Though not all experts agree on the findings, this new evidence does appear to suggest that an attempt was made by the early inventor to take into account the elliptical nature of the Earth orbiting the sun, no small thing.

Some have attributed the technical anomaly of the existence of the Antikythera mechanism, to visitation by aliens, others have suggested it wasn’t the Greeks at all that came up with the technology, but the ancient Babylonians, who passed on the gains they had made in not just mechanical engineering, but math and astronomy as well. Either way, it’s clear that early civilizations came to know and understand much more about the world around them then modern society has given them credit for and as our own understanding of the sciences grows, we come to see that it’s quite possible that a lot of the things we take for granted as inventions of the modern era, are simply recreations of work done by our forebears.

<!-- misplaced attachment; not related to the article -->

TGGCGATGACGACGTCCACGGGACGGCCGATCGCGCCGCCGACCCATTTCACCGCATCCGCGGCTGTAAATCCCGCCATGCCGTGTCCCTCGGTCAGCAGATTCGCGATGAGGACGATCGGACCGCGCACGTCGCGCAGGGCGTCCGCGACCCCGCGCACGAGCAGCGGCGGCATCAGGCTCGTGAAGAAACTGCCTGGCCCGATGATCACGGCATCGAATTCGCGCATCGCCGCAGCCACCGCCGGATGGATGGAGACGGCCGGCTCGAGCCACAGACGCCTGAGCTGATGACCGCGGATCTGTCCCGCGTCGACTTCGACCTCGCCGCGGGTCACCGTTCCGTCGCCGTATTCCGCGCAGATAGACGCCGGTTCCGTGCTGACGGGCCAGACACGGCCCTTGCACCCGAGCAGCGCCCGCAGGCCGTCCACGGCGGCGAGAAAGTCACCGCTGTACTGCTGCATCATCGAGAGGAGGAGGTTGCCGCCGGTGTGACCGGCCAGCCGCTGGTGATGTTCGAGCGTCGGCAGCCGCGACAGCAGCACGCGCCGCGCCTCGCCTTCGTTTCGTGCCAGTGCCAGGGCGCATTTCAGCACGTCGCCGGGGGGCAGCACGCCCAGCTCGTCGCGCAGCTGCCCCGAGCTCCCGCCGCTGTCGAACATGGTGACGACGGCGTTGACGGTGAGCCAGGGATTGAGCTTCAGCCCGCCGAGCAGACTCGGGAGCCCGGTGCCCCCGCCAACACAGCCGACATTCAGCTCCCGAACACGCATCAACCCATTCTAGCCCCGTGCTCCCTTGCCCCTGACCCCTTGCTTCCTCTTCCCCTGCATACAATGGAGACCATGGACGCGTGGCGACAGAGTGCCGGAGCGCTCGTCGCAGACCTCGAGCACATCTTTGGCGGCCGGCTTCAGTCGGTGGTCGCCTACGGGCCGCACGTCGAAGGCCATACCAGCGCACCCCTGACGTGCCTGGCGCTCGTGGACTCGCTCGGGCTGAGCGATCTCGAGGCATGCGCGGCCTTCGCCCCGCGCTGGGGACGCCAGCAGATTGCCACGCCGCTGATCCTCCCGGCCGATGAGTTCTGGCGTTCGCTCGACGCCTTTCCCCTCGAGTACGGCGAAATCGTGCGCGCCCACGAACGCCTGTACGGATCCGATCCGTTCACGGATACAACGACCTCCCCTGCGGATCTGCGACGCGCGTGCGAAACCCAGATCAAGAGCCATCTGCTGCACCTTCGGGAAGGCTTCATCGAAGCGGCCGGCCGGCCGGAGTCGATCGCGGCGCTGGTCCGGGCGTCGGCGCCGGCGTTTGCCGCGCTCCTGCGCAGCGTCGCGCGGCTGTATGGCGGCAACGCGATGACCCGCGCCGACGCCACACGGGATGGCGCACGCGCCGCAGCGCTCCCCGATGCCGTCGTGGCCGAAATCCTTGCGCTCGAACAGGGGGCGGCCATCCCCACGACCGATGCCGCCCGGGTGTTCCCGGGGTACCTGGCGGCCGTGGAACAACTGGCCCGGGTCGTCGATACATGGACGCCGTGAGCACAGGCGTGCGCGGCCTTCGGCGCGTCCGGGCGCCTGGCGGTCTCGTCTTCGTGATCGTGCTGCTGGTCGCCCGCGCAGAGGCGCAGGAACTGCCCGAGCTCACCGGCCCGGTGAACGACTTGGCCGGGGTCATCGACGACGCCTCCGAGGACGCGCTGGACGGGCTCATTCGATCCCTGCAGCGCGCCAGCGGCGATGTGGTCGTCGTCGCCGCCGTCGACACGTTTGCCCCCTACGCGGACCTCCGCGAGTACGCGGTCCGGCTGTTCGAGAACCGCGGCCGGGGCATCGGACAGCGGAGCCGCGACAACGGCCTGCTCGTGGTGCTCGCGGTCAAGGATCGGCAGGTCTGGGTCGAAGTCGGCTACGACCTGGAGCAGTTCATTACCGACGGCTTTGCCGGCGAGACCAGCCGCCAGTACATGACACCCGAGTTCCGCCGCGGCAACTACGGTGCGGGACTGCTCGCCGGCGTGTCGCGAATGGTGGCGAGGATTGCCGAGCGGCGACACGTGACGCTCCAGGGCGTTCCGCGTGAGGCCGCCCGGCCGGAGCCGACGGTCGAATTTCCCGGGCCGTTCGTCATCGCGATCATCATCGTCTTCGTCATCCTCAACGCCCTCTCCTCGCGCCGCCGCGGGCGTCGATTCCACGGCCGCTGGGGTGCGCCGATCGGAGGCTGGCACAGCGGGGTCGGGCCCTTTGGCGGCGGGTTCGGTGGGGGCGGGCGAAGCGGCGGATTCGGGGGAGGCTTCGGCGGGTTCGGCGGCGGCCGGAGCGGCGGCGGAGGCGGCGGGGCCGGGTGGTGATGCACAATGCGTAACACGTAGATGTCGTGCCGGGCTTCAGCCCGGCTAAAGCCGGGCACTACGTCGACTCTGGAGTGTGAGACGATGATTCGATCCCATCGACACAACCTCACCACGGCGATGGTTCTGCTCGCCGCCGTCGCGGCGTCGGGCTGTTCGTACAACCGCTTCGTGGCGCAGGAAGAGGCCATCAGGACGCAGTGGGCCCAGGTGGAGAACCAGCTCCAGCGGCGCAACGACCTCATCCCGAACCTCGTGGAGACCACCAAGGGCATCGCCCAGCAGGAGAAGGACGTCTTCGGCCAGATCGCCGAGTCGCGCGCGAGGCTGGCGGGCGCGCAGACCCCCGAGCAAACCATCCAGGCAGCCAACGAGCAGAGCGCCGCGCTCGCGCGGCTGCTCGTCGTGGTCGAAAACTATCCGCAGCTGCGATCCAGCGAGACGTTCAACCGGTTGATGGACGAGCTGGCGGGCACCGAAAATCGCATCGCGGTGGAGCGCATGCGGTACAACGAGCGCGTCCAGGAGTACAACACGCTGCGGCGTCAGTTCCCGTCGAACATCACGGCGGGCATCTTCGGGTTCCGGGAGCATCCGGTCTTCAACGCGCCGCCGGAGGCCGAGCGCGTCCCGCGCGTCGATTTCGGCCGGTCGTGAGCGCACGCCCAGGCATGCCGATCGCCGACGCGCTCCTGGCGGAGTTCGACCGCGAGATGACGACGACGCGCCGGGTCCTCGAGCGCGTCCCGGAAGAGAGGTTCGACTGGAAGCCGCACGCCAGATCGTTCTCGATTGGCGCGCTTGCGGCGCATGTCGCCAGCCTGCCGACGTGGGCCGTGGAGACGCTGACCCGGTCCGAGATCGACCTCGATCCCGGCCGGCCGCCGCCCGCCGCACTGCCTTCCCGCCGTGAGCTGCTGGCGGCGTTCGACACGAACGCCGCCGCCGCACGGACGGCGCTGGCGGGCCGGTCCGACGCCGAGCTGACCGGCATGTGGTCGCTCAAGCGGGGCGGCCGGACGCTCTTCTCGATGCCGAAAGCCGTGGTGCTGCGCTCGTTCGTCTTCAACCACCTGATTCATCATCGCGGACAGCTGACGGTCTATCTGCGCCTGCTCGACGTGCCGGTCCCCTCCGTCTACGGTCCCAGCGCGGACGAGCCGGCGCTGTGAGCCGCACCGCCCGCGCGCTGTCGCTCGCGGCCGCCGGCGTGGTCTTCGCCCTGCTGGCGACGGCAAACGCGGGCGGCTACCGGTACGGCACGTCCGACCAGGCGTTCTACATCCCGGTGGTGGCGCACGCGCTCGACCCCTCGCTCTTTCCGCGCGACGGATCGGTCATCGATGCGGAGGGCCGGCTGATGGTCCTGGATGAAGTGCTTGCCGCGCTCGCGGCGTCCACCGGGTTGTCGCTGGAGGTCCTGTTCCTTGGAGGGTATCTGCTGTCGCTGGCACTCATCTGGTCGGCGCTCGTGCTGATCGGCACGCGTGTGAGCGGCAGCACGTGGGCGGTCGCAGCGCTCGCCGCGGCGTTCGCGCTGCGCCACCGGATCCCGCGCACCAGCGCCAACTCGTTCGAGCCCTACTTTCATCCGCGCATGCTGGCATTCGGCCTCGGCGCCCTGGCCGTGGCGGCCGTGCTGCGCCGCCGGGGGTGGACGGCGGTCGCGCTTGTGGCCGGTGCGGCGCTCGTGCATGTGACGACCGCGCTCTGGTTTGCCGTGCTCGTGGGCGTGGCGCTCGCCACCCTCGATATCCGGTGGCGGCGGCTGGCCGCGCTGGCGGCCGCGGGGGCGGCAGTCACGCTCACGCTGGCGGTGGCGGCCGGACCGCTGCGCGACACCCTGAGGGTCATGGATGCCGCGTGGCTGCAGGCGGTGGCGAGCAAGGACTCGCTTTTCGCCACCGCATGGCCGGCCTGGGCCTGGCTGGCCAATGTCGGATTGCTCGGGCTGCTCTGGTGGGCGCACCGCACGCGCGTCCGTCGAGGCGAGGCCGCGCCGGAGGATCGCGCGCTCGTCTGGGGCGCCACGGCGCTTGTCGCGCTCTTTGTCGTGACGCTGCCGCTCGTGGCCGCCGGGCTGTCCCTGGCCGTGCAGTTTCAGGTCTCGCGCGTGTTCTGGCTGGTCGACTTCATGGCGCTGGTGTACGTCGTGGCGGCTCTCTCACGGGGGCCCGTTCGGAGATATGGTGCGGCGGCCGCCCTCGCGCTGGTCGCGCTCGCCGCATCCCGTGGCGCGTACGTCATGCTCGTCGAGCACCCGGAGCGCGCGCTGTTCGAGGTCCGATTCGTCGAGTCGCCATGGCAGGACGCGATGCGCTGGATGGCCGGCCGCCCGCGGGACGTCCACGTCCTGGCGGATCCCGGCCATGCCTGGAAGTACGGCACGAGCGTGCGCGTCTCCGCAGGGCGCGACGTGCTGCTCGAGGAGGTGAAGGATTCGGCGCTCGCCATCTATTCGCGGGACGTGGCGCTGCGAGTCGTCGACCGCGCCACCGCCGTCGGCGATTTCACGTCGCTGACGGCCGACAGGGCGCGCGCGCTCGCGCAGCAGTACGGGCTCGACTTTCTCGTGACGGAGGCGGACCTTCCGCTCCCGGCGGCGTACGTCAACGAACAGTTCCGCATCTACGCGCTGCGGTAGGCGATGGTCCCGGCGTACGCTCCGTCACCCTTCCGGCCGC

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User comments : 39

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ubavontuba
3 / 5 (4) Apr 04, 2011
I am completely awed by this device. I wonder, was it unique?

The inventor must have had a mind on the order of Leonardo Da Vinci's.
Quantum_Conundrum
1.5 / 5 (32) Apr 04, 2011
I am completely awed by this device. I wonder, was it unique?

The inventor must have had a mind on the order of Leonardo Da Vinci's.


We are to believe, according to modern atheists and mainstream archeologists and anthropologists that the linguist apostle Paul was a caveman, that Puma Punku was made without writing or Pythagorean theorem, and that the Pyramids were made through manual slave labor.